Yashua said in response to the question, “how many times shall my brother sin against me and I forgive him? Till seven times?”

Yashua said, the classic phrase we all know so well, but practice so poorly, “I say not unto thee, until seven times: but, until seventy times seven.”
We’ve recently been the recipient of vs. 17 without benefit of vs. 15 and 16. Ecclesiastes 11:1 seems to apply both positively and negatively; “Cast your bread upon the surface of the waters, for you will find it after many days.” What goes around does indeed come back around and usually in greater measure for we’ve been further condemned with these verses from Titus 3:10-11; “Reject a factious man after a first and second warning, knowing that such a man is perverted and sinning being self-condemned.”
The persons leveling these accusations at us are even spreading tales about our unwillingness to respond to them as they think we should respond.
So what do we do?

We forgive? Yes – according to the direct command of Yashua up to seventy times seven.
Let’s look at the number seven. It is an interesting number, it means perfection or completeness. So taking this into account I forgive until the work of forgiveness is perfected or complete in me. In other words until there is no leaven (sin) doing its fomenting action in me. If I say I forgive you and hold a grudge or resentment or anger or malice or hatred or jealousy or vengefulness or revenge against my brother I have not forgiven as Yashua said to forgive – until the work of forgiveness is complete in us – no leaven.
We are given this opportunity of Pesach / Unleavened Bread to forgive our brother with the same level of compassion the King forgave His servant – totally and completely. Will YHVH be honored in our midst if we go to this feast with leaven in our hearts? Read the haftarah portion of Isaiah 43:22 – 44:23 and let it speak to you about the kind of people YHVH wants to serve Him. And remember what happened to the forgiven servant who did not practice forgiveness, “and the King, moved with anger, handed him over to the torturers until he should repay all that was owed him.” Is holding onto leaven worth it?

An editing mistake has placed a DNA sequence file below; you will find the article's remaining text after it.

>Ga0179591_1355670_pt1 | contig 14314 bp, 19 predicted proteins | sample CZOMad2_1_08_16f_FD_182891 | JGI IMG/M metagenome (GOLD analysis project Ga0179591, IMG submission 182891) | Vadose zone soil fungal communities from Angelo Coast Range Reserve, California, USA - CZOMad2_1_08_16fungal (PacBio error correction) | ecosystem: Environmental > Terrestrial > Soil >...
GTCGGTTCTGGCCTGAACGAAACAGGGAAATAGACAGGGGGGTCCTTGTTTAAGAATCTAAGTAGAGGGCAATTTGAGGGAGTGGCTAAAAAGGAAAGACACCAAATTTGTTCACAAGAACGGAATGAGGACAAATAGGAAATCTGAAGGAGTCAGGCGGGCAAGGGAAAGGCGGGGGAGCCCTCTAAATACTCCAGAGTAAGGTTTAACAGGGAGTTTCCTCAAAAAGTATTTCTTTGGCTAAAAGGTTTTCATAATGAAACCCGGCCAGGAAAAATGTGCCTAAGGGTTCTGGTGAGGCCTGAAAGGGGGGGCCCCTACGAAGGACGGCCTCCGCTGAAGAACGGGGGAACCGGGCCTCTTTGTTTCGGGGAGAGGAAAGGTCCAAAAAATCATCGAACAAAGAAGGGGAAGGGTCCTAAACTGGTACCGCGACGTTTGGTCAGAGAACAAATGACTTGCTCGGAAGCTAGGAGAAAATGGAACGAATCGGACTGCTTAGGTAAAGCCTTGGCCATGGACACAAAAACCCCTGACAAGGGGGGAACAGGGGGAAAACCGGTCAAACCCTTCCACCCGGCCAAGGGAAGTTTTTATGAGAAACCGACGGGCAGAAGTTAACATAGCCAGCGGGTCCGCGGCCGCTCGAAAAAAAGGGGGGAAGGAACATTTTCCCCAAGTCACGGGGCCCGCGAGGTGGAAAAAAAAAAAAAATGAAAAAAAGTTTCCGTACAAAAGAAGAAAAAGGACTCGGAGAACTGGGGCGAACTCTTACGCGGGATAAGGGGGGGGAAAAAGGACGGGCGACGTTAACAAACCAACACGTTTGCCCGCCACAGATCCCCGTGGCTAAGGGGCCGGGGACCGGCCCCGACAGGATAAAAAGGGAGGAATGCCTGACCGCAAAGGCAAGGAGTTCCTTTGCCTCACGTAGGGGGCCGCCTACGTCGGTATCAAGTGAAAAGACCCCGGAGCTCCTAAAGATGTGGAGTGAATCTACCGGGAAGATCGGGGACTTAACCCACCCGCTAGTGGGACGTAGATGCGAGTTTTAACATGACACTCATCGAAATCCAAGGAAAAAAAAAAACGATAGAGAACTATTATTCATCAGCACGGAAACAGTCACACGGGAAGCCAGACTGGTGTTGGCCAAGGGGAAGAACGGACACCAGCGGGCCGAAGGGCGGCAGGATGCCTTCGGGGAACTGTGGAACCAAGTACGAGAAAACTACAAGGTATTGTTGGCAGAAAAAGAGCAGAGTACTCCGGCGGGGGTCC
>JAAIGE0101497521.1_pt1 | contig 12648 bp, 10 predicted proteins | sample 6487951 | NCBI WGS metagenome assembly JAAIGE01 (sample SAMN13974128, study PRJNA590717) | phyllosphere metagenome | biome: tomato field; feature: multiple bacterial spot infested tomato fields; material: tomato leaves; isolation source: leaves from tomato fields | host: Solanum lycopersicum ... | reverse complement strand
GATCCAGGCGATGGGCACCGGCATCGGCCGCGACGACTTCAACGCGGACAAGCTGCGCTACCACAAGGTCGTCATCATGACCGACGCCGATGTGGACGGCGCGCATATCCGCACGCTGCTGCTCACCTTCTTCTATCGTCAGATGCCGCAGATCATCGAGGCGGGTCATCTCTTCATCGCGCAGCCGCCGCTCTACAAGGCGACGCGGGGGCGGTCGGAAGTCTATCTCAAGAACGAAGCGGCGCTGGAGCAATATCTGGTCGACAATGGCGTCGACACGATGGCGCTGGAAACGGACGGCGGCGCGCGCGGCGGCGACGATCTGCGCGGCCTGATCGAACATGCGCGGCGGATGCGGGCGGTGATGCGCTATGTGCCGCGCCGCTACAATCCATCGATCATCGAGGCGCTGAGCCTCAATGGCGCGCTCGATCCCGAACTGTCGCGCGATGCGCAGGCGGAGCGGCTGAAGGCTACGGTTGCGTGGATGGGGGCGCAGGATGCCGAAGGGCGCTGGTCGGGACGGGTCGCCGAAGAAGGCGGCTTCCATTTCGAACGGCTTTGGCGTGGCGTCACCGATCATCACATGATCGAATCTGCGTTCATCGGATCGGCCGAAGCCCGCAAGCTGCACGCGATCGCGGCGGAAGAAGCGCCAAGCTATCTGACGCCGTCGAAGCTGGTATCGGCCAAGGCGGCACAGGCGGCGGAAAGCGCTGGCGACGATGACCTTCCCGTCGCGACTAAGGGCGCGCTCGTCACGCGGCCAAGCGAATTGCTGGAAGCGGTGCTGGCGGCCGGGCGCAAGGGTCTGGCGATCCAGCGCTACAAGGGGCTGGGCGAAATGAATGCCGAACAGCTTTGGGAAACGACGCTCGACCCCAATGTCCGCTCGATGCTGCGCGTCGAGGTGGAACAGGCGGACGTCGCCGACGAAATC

I confess that I often struggle with the complete, perfected work of forgiveness, especially when “friends” falsely accuse you. It is difficult to turn the other cheek and not harbor bitterness and resentment toward them in your heart. But whatever momentary pleasure might be derived from this bit of self-pity will only lead to devastation, for as scripture says, a little lump will leaven the whole loaf. Soon your life will be consumed with leaven’s evil rewards for it is true that hasatan comes to do three things – to steal, kill and destroy and he is just waiting for any opportunity to wreak his havoc in you. If your life is in shambles check for leaven and then get it out for today is the day of Salvation!
Let us all come to the Pesach table free of leaven and truly celebrate the redemption provided us by The Lamb slain from the foundation of the world!

YHVH’S Blessings to you all this Pesach season!

Chag Sameach!
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ancient paths living

The Abundant Life